This area is broadly known as the Southern Neolithic Culture with geographical variations in each of the three component states. It consists of the Karnataka plateau; the plateau region of north-western part of TN and the tract of Telengana and Rayalseema in AP. Neolithic sites are abound in the region. Around Tekkalakota alone there are 19 of them. The flat topped granite hills of the region and the river banks seem to have provided a suitable occupation ground for the Neolithic settlers. Their principal excavated sites include Brahmagiri, Maski, Piklihal, Utnur, Kupgal, Hallur, Nagarjunakonda, Veerapuram etc. A full fledged Chalcolithic complex occurs in Andhra.
Among a large number of sites discovered in the Kurnool area, Singanapalli is a single culture site yielding a profuse quantity of painted pottery, stone blades etc. The area between the Vidarbha region of Maharashtra and the tip of the southern peninsula constitutes the major zone of the burial style denoted by various types of megaliths. This burial style continued well into the historical period in its main distribution area and is characterised by a host of megalithic structures such as cairn-circles, dolmen, menhirs and their extensive variations and combinations.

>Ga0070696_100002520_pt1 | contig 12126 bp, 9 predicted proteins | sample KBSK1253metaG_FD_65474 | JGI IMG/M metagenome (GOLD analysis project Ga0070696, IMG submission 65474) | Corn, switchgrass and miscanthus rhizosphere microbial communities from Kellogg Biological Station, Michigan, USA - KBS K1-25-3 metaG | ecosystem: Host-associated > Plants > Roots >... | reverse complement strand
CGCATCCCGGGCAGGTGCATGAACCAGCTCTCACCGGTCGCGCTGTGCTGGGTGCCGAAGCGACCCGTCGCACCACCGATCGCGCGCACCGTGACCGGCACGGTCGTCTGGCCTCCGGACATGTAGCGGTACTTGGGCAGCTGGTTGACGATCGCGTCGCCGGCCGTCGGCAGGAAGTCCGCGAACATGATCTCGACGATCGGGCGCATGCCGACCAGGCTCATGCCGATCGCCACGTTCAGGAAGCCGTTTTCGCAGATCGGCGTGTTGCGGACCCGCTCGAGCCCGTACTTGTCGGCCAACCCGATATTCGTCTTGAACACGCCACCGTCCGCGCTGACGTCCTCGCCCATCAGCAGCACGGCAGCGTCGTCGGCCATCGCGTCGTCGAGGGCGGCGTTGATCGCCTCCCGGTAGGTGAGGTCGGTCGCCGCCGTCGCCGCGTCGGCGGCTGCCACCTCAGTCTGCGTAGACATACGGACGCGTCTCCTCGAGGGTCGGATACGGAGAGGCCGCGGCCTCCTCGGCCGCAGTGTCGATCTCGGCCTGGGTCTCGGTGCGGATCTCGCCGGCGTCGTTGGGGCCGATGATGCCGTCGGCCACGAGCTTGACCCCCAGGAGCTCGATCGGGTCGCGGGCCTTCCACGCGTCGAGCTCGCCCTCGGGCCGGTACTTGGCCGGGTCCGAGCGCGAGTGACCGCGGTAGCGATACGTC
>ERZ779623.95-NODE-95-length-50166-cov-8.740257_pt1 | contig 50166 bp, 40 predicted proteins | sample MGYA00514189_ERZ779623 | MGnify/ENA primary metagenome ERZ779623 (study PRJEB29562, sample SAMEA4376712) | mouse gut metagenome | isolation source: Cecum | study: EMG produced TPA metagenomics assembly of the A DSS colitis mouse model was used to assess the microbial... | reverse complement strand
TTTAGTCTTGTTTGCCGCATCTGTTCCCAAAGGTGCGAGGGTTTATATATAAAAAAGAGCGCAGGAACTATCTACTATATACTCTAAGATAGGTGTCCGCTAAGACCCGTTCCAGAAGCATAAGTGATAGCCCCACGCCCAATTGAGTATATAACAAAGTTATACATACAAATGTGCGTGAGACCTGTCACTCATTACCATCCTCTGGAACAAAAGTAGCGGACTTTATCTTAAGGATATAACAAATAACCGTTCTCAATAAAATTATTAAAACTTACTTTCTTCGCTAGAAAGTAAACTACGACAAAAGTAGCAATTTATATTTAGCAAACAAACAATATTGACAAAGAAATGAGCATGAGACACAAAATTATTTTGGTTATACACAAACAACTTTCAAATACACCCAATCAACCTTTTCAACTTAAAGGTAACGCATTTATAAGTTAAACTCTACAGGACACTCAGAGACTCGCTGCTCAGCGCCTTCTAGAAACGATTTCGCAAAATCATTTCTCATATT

There are 70 odd reported Chalcolithic and Iron Age black and red ware sites in West Bengal distributed mostly in the area to the west of the Bhagirathi. The most impressive evidence of crops has occurred in the Chalcolithic context at Senuar-rice, barley, wheat, sorghum, millet, peas, lentil, sesamum and linseed. From approx the middle of the third millennium BC there were fully agricultural and pre-metallic villages with a wide range of crops on the river banks of a substantial area of Bihar. The relevant cultural material in Pandu Rajar Dhibi West Bengal consists of microliths blades and husk impressions of rice in the core of pottery. In Chirand, Bihar extensive evidence has been found in form of pottery, terracotta, bone tools, beads and remains of wheat, barley and rice. At Senuar in the Kaimur foothills three principal ceramic types were found. In addition to a rich microlithic industry there are bone tools, beads and miscellaneous stone objects, rice, barley and some millet. Rice is said to have been the principal crop.
The protohistoric archaeology of MP is dominated by that of the Malwa region which is a large fertile plateau drained by the Chambal, Kali sindh, Narmada, Sipra, Betwa and other rivers and has some trunk routes from the north to the Deccan and West India passing through it. The area is dotted with Chalcolithic sites. The dominant pottery type was Black on red ware associated with other types like the Black and red ware. The implements used were primarily although Navdatoli possesses copper flat axes. Beads occur profusely and were made of diverse material. A number of crops were grown at Navdatoli. The Malwa culture falls broadly in the first half of the second millennium BC. Malwa was closely linked with Rajasthan on the one hand and the Deccan on the other. There is also evidence of fire-altars and perhaps temples at Dangwada which has also yielded evidence of bull worship.